How you define success has an impact on How Do You Deal With Success and how you assess them. Because your concept of success is so essential, interviewers will almost certainly question you about it.
How you reply to this question might reveal to the interviewer what is most important to you and what you might prioritize.
In this post, we will look at why interviewers want to know how you define success and how to respond to this question.
Employers want to know how you define/deal with success because it helps them decide the type of employee you will be in the future.
In some ways, this question is an assessment of your work ethic. How you define success influences how hard you’re willing to work to achieve your objectives.
If you define success as challenging or making yourself to be better than you were yesterday, for example, employers will know you will work hard to be productive.
Employers may also ask this question to determine your priorities.
Maybe you define success as fulfilling team objectives and successfully interacting with coworkers, or maybe your primary metric is generating business income. Employers can detect how you prioritize based on your response.
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How To Answer The Interview Question, “How Do You Deal With Success?”
Preparing to define success may need some introspection and experience communicating your ideas. Here are a few strategies for properly answering this question in an interview:
1. Consider Your Most Cherished Accomplishments.
Consider your best accomplishments to practice how you define success. Consider at least five.
Perhaps you are pleased with the promotion you earned at your previous work, or perhaps you consider changing careers to be one of your greatest successes.
Look for recurring themes in those successes. These patterns might indicate your definition of success.
For example, if many of your accomplishments center around overcoming anxieties and obstacles to reach your goals, you may define success in this manner.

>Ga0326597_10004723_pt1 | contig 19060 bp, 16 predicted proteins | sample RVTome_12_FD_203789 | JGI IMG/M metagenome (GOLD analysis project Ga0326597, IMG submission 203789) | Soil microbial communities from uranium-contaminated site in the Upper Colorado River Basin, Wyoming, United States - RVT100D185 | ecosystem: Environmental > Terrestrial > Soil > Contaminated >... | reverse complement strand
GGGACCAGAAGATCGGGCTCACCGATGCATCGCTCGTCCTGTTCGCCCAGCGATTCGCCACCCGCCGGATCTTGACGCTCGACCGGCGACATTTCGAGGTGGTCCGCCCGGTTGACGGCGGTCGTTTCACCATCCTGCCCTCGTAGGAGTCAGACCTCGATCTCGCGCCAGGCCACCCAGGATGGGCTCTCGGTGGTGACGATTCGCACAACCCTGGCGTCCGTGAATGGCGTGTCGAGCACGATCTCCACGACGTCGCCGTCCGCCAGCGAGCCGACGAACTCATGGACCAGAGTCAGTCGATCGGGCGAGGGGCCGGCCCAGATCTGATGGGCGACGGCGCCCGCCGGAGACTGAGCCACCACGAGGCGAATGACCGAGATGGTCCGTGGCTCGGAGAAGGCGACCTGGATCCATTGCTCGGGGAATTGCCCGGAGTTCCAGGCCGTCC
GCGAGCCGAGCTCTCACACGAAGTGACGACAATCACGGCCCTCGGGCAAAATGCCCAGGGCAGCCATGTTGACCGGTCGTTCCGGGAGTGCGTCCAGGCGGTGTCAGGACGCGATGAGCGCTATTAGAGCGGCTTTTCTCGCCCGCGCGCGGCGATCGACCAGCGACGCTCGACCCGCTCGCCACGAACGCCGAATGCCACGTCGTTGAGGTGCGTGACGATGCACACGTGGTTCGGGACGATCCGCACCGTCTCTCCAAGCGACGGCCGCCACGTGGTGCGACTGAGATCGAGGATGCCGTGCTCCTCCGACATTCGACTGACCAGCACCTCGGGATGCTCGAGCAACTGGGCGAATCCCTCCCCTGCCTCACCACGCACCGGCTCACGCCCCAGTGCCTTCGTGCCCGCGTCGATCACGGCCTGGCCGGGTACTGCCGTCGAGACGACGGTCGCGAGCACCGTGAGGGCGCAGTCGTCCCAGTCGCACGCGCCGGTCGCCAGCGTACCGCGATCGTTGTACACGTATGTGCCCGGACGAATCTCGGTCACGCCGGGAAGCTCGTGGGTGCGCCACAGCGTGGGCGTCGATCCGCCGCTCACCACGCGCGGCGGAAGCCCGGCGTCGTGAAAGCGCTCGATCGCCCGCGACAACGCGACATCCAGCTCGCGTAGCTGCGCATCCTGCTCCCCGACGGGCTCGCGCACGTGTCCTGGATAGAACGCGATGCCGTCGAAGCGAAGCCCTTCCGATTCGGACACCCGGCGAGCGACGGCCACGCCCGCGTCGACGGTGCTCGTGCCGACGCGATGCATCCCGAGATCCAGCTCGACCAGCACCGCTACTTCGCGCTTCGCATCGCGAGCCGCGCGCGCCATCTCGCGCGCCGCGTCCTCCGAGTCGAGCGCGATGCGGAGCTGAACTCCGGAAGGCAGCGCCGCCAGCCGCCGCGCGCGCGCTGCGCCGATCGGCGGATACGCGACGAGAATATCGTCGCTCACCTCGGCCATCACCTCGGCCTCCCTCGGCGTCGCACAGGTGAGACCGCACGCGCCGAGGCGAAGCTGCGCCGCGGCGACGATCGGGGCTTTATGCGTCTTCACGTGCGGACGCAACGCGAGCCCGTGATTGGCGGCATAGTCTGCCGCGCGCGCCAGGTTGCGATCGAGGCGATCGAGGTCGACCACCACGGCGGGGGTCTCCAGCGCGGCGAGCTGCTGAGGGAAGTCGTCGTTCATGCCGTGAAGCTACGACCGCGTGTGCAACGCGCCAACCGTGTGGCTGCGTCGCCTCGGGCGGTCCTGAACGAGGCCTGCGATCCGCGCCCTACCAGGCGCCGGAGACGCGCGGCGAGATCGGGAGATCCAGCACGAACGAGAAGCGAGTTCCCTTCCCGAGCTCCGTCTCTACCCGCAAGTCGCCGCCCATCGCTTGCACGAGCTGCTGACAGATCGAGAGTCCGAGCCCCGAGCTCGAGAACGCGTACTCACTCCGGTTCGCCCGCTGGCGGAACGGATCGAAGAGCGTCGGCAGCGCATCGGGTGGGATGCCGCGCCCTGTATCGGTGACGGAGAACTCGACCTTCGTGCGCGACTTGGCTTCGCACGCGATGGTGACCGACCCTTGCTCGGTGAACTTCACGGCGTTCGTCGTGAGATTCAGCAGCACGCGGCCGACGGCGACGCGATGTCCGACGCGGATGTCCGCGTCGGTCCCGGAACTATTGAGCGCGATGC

2. Consider success to be a process.
Sometimes your most prominent accomplishments, such as becoming an executive or ultimately turning a significant profit on a fledgling firm, are the easiest to concentrate on.
However, you may also define success in terms of short-term victories, such as meeting daily, weekly, and monthly goals.
Viewing success as a process might help you focus on the tiny victories that lead to a big triumph.
3. Consider the company’s perspective on success.
Consider how they may define success while conducting research prior to an interview. Using that information, synthesis your definition of success with the company’s values, allowing you to answer the interviewer’s question while also demonstrating that you understand and share the company’s goal.
For example, if you are interviewing with a non-profit, its success may not be based on money as much as it is on good community effect.
4. Provide concrete instances.
Because success can be vague at times, giving interviewers specific, tangible examples will help to ground your definition and provide you with another chance to discuss your accomplishments.
Give concrete instances of times when you felt successful and explain how it happened.
For instance, if you define success as leading or working with a team to accomplish collective and individual goals, tell the interviewer about a time when you exceeded a target and completed a project ahead of schedule.
You may next talk about how you assisted your team by increasing teamwork, acknowledging individual efforts to boost motivation, and creating goals.
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How Do You Deal With Success? – Example answers
How you define success will be totally determined by your personal beliefs, professional goals, and life experiences.
Although you should be truthful in your response, it is also a wise approach to demonstrate how your view of success matches with the employer’s goals and would make you an effective employee at their business.